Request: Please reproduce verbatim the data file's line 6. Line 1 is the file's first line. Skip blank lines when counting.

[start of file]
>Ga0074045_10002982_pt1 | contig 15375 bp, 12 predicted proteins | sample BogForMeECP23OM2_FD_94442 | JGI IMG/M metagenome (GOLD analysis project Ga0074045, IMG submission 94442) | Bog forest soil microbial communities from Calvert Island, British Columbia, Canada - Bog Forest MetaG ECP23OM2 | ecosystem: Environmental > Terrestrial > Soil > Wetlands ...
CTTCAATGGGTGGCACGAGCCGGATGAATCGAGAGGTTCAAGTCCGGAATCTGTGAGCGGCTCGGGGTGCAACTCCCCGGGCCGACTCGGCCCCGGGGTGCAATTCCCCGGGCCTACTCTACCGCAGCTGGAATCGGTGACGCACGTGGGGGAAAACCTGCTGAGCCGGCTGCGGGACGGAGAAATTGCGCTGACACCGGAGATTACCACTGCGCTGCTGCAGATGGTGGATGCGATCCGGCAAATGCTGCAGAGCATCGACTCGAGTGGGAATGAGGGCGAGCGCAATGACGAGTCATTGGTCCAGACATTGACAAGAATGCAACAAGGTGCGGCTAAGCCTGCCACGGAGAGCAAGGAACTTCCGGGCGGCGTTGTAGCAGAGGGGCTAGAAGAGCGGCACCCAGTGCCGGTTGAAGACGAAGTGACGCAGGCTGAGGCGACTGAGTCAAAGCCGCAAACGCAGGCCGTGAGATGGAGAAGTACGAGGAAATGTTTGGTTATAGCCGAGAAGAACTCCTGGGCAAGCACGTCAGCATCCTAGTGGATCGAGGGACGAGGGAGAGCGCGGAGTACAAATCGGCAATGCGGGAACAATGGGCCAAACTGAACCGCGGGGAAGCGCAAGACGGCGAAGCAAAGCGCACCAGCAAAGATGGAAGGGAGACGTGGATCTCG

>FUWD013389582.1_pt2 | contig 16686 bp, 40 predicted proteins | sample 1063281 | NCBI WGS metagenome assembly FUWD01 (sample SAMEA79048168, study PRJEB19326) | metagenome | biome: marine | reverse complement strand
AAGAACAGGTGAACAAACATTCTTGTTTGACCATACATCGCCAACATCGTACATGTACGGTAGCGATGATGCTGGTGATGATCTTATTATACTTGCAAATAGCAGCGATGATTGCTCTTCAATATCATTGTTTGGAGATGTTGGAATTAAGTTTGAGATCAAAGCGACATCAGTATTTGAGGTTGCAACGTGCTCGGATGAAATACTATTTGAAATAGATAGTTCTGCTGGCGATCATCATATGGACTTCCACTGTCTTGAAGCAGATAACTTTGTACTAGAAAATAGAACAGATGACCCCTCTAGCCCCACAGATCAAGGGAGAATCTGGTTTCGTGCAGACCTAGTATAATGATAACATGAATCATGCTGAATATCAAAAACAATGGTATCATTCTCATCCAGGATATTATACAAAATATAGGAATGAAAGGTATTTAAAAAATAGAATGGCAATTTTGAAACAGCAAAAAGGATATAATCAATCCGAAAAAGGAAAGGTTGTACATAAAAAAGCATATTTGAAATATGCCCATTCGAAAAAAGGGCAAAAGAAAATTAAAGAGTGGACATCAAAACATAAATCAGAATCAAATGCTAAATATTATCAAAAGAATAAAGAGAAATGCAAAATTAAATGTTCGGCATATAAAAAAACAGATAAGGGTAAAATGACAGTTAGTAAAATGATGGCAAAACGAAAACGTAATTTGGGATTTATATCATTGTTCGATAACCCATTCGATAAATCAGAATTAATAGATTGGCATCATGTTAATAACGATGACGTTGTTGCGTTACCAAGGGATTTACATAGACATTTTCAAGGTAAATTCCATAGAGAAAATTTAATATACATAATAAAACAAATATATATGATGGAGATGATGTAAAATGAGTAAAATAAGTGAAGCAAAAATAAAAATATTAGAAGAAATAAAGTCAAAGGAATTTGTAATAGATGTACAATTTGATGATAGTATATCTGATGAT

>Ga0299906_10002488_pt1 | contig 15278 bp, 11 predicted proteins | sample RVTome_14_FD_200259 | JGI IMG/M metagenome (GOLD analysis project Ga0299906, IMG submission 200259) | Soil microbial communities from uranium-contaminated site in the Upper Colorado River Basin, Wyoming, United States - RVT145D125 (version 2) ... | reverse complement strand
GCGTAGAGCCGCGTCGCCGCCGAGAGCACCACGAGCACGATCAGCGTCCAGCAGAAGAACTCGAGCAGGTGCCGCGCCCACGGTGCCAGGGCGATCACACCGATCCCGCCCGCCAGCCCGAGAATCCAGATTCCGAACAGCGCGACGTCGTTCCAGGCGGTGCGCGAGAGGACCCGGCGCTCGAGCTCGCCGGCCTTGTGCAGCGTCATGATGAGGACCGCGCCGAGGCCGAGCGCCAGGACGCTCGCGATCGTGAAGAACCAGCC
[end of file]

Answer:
GCGTAGAGCCGCGTCGCCGCCGAGAGCACCACGAGCACGATCAGCGTCCAGCAGAAGAACTCGAGCAGGTGCCGCGCCCACGGTGCCAGGGCGATCACACCGATCCCGCCCGCCAGCCCGAGAATCCAGATTCCGAACAGCGCGACGTCGTTCCAGGCGGTGCGCGAGAGGACCCGGCGCTCGAGCTCGCCGGCCTTGTGCAGCGTCATGATGAGGACCGCGCCGAGGCCGAGCGCCAGGACGCTCGCGATCGTGAAGAACCAGCC